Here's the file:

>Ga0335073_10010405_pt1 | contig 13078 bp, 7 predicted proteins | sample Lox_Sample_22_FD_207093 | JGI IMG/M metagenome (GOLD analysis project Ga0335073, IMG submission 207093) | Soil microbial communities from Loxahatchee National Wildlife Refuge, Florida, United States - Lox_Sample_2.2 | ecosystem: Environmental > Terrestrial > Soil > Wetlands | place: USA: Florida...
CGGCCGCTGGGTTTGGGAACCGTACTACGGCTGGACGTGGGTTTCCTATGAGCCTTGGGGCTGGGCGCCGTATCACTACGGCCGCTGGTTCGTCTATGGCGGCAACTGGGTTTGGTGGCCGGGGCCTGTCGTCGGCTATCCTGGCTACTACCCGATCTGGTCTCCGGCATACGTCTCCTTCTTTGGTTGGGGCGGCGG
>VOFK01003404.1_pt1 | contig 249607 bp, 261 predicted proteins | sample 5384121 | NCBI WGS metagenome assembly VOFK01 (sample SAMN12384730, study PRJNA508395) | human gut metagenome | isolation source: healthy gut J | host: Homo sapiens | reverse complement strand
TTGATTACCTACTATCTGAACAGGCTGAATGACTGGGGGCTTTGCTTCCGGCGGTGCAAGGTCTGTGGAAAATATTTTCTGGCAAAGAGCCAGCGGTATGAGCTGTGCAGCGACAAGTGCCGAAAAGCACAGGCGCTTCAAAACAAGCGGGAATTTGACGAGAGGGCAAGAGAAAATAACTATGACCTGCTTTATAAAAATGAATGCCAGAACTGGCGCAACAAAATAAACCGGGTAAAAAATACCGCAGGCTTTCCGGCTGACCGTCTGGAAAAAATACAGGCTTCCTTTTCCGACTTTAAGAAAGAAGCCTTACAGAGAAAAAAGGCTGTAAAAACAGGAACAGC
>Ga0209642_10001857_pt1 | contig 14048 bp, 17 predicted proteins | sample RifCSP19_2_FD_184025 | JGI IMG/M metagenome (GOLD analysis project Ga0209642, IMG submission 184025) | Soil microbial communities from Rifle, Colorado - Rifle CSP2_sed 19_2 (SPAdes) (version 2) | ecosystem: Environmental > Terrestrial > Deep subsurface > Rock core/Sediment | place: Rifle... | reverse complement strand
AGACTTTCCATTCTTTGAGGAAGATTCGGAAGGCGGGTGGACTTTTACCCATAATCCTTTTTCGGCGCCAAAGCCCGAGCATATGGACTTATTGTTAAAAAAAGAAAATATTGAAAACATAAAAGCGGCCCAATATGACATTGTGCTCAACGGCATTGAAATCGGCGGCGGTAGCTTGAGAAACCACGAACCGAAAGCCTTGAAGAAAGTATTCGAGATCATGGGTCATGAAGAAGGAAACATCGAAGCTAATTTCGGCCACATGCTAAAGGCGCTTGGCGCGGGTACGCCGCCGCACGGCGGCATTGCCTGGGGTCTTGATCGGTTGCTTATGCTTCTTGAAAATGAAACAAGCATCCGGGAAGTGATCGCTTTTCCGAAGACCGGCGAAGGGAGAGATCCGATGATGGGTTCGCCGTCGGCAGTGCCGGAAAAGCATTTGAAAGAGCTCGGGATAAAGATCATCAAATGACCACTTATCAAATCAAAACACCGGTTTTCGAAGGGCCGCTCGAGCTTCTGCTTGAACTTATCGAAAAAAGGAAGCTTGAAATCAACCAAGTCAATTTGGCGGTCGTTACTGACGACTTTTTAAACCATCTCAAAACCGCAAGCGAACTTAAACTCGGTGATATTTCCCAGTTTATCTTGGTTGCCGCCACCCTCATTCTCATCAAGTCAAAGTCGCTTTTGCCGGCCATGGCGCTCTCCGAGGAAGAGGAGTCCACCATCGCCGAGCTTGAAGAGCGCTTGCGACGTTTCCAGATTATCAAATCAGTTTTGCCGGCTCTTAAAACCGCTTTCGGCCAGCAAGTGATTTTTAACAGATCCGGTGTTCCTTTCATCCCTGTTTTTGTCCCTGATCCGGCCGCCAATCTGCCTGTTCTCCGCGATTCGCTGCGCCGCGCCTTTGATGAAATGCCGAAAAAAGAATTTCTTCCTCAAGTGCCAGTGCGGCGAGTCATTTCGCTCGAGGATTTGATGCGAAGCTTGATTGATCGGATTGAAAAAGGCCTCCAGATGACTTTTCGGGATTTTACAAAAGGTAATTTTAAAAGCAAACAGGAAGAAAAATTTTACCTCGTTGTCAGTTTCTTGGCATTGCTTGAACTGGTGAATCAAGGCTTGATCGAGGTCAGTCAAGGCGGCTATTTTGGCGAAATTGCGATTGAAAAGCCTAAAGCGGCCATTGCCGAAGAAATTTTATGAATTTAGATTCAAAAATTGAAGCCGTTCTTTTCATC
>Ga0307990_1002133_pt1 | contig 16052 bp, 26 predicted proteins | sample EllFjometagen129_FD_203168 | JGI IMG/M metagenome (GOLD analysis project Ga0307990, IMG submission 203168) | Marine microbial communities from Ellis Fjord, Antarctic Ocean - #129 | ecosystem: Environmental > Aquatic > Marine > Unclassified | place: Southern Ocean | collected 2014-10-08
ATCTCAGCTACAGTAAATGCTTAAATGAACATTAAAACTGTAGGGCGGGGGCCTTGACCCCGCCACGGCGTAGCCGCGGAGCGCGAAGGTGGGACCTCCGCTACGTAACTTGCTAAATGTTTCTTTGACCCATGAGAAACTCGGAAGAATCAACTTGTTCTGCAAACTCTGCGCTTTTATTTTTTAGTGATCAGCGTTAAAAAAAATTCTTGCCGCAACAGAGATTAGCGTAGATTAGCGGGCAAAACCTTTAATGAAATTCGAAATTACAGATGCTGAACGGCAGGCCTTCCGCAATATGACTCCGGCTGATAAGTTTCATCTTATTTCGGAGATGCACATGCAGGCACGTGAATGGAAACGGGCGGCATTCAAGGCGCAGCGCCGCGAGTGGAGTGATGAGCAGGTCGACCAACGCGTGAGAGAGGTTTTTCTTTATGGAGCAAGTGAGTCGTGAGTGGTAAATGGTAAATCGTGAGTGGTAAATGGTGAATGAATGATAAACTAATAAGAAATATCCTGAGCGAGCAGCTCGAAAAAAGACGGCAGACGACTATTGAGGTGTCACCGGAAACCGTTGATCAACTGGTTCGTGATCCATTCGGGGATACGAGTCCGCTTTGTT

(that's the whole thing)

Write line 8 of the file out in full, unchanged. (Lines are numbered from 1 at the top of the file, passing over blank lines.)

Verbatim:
ATCTCAGCTACAGTAAATGCTTAAATGAACATTAAAACTGTAGGGCGGGGGCCTTGACCCCGCCACGGCGTAGCCGCGGAGCGCGAAGGTGGGACCTCCGCTACGTAACTTGCTAAATGTTTCTTTGACCCATGAGAAACTCGGAAGAATCAACTTGTTCTGCAAACTCTGCGCTTTTATTTTTTAGTGATCAGCGTTAAAAAAAATTCTTGCCGCAACAGAGATTAGCGTAGATTAGCGGGCAAAACCTTTAATGAAATTCGAAATTACAGATGCTGAACGGCAGGCCTTCCGCAATATGACTCCGGCTGATAAGTTTCATCTTATTTCGGAGATGCACATGCAGGCACGTGAATGGAAACGGGCGGCATTCAAGGCGCAGCGCCGCGAGTGGAGTGATGAGCAGGTCGACCAACGCGTGAGAGAGGTTTTTCTTTATGGAGCAAGTGAGTCGTGAGTGGTAAATGGTAAATCGTGAGTGGTAAATGGTGAATGAATGATAAACTAATAAGAAATATCCTGAGCGAGCAGCTCGAAAAAAGACGGCAGACGACTATTGAGGTGTCACCGGAAACCGTTGATCAACTGGTTCGTGATCCATTCGGGGATACGAGTCCGCTTTGTT